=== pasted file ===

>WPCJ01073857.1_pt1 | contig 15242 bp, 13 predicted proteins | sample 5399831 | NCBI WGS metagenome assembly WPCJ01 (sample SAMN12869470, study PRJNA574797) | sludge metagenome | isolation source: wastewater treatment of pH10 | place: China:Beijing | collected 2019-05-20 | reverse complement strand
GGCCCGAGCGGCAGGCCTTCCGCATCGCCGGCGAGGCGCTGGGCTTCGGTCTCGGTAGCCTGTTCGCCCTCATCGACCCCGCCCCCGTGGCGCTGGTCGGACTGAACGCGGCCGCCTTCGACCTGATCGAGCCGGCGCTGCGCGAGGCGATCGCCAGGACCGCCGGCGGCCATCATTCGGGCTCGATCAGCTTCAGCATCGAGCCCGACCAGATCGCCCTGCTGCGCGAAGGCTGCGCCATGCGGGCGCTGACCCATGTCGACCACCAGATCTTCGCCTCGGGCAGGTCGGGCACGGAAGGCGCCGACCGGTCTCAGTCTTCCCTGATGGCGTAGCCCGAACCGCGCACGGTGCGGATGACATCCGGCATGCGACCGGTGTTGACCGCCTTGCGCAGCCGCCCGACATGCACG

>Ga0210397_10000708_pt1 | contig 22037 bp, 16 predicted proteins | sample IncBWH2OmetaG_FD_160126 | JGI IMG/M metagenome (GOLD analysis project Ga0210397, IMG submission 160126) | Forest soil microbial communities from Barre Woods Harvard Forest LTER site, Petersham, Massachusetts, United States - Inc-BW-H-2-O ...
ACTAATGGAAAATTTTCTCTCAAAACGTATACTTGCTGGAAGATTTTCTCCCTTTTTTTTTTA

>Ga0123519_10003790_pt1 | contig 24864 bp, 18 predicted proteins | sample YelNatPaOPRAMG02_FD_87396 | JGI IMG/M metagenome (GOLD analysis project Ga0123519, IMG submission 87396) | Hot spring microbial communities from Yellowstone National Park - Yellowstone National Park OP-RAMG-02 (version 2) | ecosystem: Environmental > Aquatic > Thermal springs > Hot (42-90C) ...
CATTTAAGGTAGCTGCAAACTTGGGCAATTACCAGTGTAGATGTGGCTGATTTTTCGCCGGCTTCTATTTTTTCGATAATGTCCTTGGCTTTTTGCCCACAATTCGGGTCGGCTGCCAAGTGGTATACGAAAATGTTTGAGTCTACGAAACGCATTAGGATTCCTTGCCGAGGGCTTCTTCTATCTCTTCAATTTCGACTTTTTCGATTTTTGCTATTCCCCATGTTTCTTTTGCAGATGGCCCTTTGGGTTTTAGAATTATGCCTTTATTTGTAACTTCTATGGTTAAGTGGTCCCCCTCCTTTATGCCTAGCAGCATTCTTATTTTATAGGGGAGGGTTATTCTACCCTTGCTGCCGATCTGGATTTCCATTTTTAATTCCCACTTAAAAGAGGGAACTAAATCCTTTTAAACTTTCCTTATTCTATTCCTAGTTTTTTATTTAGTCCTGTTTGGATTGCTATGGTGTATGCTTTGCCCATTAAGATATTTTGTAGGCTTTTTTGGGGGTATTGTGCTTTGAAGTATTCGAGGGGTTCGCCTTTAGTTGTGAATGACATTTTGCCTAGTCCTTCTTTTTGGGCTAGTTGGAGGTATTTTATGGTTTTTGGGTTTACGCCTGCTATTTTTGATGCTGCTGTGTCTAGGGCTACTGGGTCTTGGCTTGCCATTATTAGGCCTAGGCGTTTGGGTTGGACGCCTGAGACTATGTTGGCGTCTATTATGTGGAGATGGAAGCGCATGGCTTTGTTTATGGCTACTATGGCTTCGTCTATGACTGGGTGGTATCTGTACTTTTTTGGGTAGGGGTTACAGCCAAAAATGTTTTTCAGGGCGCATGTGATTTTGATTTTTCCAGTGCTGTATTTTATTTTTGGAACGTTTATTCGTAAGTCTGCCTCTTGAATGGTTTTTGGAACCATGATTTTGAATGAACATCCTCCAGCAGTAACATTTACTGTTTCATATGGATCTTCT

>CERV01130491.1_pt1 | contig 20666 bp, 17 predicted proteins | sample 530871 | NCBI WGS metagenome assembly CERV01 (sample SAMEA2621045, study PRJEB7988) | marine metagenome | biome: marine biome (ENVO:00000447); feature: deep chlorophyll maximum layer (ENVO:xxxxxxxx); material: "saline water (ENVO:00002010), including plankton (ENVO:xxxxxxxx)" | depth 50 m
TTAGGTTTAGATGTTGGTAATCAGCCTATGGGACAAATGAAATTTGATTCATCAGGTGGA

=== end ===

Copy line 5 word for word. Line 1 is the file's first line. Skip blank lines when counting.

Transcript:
>Ga0123519_10003790_pt1 | contig 24864 bp, 18 predicted proteins | sample YelNatPaOPRAMG02_FD_87396 | JGI IMG/M metagenome (GOLD analysis project Ga0123519, IMG submission 87396) | Hot spring microbial communities from Yellowstone National Park - Yellowstone National Park OP-RAMG-02 (version 2) | ecosystem: Environmental > Aquatic > Thermal springs > Hot (42-90C) ...